The TV industry is ripe for disruption, and it's holding on for dear life. The traditional content producers (studios) and the cable companies are holding on to that old business model till the last dollar is squeezed out of it. Unfortunately for them, the market is starting to dictate how things will play out. Just as the music industry was made to adapt, the television industry will have the same fate.
Whether it's Twitter lighting up when Scandal is on or a beloved TV series getting a new life on Netflix, we will become more immersed in social media-connected viewing, and we'll watch what we want to watch, when we want to watch and from any device we want to watch—no more cable bundles and set show times.
All this disruption in the TV industry is an incredible opportunity for your church.
We have an opportunity like no other to reach people who watch television. An Internet TV channel is within reach of anyone, including your church. But there are a few things you need to consider before launching an Internet TV channel:
1. Content First. Before anything else, the church needs to provide content for the channel. Every week the church generates quite a bit of content ranging from the pastor's sermon, praise and worship, the church experience and a variety of behind-the-scenes videos that could populate an Internet TV channel.
Now don't limit yourself to just churchy content. While sermons are great and very inspirational, for an opportunity like this the church has to think bigger and create all kinds of content for viewing on this channel. The opportunities for Internet TV are endless, but the successful churches will likely go beyond merely televising their church service.
One of the great options we utilize at The Potter's House in Dallas is to take every video we already supply to our YouTube channel and put it on our Internet TV channel.
2. Count the Cost. The second thing your church needs to consider is price. Previously, it could cost upwards of $50,000 per week to run on a traditional television station like TBN or Church Network. That much cash and you didn't have the tools to fully analyze your viewing audience.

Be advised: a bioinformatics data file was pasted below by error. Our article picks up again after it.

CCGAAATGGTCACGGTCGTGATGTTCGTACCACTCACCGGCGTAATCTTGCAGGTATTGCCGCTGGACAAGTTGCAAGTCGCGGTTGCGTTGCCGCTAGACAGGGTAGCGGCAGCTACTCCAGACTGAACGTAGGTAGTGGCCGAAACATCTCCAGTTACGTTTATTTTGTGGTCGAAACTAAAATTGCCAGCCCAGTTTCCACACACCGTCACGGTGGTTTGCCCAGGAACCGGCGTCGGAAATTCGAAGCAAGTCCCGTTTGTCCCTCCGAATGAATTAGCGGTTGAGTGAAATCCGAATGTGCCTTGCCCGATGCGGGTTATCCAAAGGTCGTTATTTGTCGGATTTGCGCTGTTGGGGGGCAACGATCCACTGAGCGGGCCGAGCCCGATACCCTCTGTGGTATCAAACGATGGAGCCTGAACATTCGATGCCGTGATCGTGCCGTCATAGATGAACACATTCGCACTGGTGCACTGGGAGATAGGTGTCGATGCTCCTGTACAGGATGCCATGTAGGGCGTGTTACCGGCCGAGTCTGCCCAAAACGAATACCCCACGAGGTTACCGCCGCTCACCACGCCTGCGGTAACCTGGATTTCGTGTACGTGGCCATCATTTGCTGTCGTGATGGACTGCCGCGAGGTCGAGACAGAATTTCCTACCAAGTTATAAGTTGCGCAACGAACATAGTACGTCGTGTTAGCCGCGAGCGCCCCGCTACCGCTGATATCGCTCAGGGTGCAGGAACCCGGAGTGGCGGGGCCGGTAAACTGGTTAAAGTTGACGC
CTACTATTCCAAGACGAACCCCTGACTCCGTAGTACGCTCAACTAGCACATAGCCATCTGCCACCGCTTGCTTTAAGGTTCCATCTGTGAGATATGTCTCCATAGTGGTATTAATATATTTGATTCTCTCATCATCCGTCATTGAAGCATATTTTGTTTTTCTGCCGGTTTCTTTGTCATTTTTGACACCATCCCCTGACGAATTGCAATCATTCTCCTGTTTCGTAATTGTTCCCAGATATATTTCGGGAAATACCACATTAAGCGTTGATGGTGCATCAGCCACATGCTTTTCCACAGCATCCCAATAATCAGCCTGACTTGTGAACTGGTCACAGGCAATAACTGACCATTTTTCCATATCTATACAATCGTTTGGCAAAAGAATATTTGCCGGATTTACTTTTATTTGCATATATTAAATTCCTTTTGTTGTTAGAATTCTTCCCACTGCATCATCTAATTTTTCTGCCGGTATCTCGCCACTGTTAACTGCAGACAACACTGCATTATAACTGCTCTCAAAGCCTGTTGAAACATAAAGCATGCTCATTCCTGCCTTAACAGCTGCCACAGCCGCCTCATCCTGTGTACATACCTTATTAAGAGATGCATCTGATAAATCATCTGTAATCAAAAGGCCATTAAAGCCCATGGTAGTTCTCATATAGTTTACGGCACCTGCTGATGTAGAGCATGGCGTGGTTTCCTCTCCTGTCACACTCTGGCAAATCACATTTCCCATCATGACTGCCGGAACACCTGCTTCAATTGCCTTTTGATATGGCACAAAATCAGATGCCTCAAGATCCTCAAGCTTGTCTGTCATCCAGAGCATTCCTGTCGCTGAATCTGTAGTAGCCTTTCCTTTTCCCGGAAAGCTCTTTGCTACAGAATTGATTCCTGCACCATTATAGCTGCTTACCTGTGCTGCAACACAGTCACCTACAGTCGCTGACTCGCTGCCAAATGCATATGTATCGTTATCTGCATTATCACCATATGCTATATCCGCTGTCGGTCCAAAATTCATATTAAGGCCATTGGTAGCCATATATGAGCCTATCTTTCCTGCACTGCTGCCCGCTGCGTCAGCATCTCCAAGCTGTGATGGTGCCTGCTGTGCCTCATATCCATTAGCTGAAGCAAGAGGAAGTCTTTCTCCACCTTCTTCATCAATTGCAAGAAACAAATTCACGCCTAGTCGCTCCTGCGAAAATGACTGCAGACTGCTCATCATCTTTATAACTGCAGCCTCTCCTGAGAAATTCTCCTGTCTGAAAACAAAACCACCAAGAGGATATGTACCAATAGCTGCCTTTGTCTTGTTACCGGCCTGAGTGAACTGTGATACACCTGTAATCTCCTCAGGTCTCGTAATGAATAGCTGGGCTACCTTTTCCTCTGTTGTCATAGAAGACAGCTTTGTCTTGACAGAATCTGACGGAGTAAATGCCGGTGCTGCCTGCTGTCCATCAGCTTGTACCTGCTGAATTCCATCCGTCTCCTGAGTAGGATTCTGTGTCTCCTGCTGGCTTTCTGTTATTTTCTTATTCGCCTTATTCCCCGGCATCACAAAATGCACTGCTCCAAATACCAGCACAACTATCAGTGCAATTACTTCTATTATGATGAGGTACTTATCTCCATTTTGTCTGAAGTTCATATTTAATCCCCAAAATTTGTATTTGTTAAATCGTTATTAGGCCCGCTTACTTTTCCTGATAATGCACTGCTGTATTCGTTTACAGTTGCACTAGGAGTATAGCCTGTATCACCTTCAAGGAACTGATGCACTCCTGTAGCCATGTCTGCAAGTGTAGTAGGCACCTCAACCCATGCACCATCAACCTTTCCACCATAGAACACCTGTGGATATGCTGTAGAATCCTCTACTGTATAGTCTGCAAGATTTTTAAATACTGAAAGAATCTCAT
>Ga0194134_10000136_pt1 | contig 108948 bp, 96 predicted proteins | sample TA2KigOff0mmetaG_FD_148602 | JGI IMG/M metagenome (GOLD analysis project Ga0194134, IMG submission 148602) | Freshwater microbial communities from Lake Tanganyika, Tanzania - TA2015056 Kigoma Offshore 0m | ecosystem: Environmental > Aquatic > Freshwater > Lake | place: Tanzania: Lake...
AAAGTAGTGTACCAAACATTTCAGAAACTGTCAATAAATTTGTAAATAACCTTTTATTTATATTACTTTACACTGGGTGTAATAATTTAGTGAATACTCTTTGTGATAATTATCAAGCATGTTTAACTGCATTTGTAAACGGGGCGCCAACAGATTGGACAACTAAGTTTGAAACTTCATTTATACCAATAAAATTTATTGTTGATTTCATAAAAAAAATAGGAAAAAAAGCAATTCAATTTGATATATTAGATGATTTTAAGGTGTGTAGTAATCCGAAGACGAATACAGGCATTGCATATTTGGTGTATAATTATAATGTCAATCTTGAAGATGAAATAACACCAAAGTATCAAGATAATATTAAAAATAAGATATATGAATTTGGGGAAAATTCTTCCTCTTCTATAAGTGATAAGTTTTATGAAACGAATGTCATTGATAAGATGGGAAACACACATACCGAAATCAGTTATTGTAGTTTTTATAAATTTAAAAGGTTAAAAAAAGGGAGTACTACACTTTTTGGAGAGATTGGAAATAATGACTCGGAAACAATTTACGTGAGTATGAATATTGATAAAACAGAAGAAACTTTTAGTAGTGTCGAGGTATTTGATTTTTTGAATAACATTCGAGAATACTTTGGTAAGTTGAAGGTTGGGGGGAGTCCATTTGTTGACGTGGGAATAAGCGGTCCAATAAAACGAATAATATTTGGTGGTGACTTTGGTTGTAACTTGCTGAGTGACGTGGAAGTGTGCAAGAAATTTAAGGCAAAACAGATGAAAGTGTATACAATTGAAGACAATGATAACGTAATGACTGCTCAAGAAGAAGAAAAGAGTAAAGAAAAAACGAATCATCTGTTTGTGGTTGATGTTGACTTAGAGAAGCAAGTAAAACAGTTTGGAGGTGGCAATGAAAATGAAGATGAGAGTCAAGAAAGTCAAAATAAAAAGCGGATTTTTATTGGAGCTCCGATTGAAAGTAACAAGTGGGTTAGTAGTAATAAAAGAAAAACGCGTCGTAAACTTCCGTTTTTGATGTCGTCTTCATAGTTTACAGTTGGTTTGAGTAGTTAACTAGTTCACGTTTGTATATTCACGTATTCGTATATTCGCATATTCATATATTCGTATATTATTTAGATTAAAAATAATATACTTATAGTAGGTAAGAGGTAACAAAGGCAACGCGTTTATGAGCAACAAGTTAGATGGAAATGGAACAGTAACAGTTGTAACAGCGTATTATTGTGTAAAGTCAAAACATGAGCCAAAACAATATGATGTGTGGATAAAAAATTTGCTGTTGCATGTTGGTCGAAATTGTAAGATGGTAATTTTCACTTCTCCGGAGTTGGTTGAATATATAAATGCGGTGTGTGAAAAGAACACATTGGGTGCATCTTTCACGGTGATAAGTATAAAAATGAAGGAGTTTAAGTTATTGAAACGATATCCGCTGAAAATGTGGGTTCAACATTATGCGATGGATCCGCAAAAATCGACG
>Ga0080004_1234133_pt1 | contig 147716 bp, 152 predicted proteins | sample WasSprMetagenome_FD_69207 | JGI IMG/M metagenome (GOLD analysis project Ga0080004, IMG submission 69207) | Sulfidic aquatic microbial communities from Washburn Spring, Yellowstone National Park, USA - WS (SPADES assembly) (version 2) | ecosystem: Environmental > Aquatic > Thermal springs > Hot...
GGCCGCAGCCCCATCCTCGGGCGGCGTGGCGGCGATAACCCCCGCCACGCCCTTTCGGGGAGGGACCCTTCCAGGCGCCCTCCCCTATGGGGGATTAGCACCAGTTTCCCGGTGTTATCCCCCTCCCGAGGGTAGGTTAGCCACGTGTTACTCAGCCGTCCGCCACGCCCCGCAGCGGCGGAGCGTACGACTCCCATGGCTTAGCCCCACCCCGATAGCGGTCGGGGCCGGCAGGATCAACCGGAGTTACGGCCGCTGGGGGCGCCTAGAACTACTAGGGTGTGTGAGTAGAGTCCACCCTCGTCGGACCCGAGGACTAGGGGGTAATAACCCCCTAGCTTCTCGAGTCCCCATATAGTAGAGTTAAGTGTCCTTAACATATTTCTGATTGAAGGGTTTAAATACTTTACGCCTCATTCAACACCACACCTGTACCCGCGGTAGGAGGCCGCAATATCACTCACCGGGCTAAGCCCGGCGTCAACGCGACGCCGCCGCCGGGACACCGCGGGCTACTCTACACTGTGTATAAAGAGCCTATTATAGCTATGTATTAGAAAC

But with the Internet TV platforms we have today, a church can get started for as little as $500 upfront and $150 per month. Additionally, the reporting features are so good that any church can see what shows were watched, how often, how long and other key analytics that can help determine future programming and content decisions.
3. Pick a Platform. Finally, the last decision to consider is which platform to use for your Internet TV channel. Currently, there are two main platforms that churches can utilize:
Roku: The first platform (and best one in my opinion) is Roku with an audience of 10 million viewers and a price range of $49 to $99. This platform is based on the Roku box or the Roku HD streaming stick that you can connect to your HDTV and choose a channel from the numerous ones available in the Roku app store. A quick search for "church" shows how many churches have already rolled out their own channel.
Amazon Fire TV: Another platform is the recently released Amazon Fire TV. This platform is based on the Amazon Fire TV box and has an audience of around 2 million viewers and growing due to the backing of Amazon.com and a price of $99. Like the Roku device, the Amazon Fire TV has an app store, and numerous channels can be downloaded.
And that's just the beginning. More platforms are rolling out in the future, including Apple TV and Microsoft Xbox.
Real World Example: The Potter's House
Now let me get more specific on how we implemented our Internet TV channel. Instead of building the channel ourselves, we chose a cloud-based software to streamline the process. The provider we choose was Streamotor, and I have created multiple channels with this organization. Their setup, delivery and service are very good.
Now your church can go into all the world with an Internet TV channel, reaching a new generation without the stigma of a televangelist.
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